When your trust is seriously violated, it can have widespread ramifications throughout the rest of your life. Betrayal trauma, as it is referred to in the therapeutic community, is common amongst adults—especially in the wake of infidelity—and can severely impact quality of life. However, betrayal trauma therapy can provide tools and strategies for recovery and allow you to mitigate or reverse these undesirable effects.
Below, we’ll explain betrayal trauma in detail and tell you more about the most effective forms of therapy for addressing it. Read on and discover how the professionals at Therapy Utah can help you take your life back if you are struggling with betrayal trauma due to an infidelity or other serious breach of trust.
What Is Betrayal Trauma?
Betrayal trauma is a type of psychological trauma that is distinct from PTSD in part because it occurs as the result of a person or institution that you depend on doing something to damage that trust or your well-being. Betrayal trauma can also be particularly difficult to address since it concerns attachments you likely consider vital to your identity or survival.
People who suffer from betrayal trauma often have a difficult time recalling the details of the betrayal they’ve suffered. Research suggests this is because doing so might provoke a confrontation that could threaten the relationship in question.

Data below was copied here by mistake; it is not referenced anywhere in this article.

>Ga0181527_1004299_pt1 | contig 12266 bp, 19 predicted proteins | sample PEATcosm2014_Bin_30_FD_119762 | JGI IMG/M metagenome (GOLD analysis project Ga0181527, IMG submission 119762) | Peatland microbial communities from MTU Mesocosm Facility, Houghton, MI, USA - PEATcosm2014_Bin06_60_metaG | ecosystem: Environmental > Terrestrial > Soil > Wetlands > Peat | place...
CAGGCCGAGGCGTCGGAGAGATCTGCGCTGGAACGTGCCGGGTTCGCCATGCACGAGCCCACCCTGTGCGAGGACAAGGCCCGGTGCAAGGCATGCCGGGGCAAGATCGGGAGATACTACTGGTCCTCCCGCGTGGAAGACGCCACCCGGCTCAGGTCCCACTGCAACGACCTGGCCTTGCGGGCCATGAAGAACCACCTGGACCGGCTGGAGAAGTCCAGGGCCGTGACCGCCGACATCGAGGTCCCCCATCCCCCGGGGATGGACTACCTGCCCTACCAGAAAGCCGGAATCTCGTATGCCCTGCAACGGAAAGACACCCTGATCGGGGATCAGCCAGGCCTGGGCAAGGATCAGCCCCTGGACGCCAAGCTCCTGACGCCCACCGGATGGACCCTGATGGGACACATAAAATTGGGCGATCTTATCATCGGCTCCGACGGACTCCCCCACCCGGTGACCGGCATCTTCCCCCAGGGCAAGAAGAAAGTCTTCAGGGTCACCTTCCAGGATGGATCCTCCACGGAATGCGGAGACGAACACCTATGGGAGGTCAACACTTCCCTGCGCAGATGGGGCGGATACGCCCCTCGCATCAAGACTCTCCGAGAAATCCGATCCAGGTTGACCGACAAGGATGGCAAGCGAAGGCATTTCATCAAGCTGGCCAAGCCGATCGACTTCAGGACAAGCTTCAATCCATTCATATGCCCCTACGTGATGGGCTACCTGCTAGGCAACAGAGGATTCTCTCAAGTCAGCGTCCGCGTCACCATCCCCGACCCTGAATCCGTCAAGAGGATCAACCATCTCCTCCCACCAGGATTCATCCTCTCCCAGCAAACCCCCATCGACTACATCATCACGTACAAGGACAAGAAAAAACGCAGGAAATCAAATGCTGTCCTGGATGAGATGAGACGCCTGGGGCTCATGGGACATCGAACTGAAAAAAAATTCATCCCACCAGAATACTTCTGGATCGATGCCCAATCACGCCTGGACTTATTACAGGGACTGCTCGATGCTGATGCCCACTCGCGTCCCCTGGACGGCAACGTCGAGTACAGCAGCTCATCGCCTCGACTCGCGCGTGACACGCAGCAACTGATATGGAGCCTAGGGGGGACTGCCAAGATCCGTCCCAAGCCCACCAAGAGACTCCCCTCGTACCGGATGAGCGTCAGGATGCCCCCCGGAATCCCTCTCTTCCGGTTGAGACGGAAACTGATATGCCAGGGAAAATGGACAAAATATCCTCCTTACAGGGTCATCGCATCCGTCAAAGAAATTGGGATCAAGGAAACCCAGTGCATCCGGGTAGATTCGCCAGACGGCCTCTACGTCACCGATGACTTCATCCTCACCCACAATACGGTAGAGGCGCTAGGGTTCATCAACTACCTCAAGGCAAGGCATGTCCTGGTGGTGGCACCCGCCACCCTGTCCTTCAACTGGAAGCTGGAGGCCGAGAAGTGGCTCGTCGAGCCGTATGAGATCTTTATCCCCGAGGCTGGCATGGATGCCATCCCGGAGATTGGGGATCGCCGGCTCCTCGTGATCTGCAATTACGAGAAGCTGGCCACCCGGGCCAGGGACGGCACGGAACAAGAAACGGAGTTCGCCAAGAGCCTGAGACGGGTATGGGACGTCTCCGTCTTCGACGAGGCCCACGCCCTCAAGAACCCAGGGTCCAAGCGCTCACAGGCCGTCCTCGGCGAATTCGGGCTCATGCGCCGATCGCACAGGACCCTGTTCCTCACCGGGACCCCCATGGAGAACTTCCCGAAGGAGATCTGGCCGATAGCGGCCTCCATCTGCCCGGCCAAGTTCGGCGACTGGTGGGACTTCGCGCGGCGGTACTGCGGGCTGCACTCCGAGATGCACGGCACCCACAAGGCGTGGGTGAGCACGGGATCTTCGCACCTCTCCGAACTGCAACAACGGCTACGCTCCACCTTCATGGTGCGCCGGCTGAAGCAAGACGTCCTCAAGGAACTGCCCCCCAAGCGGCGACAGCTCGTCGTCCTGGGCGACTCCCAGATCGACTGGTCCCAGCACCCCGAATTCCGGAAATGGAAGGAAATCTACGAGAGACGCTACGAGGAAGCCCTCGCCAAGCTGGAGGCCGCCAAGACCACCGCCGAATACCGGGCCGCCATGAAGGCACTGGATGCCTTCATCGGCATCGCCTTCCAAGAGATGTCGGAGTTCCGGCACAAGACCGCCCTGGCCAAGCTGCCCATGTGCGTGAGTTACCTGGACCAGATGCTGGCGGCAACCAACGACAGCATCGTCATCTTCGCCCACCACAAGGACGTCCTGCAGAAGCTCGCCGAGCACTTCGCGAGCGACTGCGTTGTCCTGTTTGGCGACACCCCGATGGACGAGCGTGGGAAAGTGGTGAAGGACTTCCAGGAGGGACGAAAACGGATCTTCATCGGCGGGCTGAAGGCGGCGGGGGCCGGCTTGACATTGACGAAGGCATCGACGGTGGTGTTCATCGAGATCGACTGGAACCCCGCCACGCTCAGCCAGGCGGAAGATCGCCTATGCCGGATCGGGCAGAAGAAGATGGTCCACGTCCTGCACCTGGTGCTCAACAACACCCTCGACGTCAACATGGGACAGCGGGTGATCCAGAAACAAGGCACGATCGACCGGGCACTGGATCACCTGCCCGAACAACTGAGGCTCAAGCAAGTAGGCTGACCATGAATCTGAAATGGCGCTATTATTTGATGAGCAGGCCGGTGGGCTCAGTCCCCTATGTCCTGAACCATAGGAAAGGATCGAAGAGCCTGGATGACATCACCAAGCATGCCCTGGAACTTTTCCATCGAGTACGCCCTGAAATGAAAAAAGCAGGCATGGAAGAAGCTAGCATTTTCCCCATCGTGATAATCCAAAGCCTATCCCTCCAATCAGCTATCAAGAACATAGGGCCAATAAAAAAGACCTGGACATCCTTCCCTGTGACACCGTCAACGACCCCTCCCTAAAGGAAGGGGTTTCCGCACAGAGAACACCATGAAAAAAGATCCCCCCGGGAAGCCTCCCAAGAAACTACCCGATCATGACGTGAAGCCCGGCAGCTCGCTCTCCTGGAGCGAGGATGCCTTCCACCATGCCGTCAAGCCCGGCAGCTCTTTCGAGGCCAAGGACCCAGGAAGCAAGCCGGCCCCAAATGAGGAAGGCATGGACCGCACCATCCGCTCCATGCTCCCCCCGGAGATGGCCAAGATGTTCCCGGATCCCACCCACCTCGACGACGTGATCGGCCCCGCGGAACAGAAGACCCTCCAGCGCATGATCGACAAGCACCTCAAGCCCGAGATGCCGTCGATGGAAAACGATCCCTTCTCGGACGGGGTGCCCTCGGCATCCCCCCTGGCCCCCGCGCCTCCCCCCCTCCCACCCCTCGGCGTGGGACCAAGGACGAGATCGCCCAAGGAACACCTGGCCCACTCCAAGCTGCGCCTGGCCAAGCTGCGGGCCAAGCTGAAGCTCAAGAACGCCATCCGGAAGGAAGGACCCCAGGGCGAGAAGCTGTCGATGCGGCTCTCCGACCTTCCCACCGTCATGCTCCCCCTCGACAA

The problem is that although the details of the betrayal itself may be vague, the effects of the trauma itself can still be acute. Put simply, just because you’ve obscured the memory of what someone did to you in order to avoid a conflict with that person, it doesn’t mean their actions haven’t damaged you in ways that still affect your life.
What Situations Can Cause Betrayal Trauma?
Betrayal trauma can result from many situations. Some of the most common include:
When a spouse or significant other cheats, it often creates betrayal trauma. Victims may be prone to gaslighting themselves—creating a false narrative by distorting, willfully misinterpreting, or omitting key memories of the event—in order to protect their relationship with the partner who committed the infidelity. This also means that people suffering from betrayal trauma can experience powerful feelings of shame or guilt not commonly associated with other forms of trauma—because they blame themselves for what happened to them.
Physical, emotional, or sexual abuse at the hands of a caregiver during childhood often produces betrayal trauma that carries over into adulthood. Adults who have suffered this kind of abuse as children are typically less likely to remember the details if the incident was perpetrated by a caregiver such as a relative, teacher, or other guardian than if it occurred at the hands of a stranger.
What Are the Symptoms of Betrayal Trauma?
Women tend to experience exposure to trauma involving betrayal more frequently than men, who are more likely to experience other kinds. However, anybody can experience betrayal trauma and the symptoms that come with it. These include:
Victims of betrayal trauma may experience disturbing thoughts and images—either directly or obliquely related to the events that caused the trauma originally.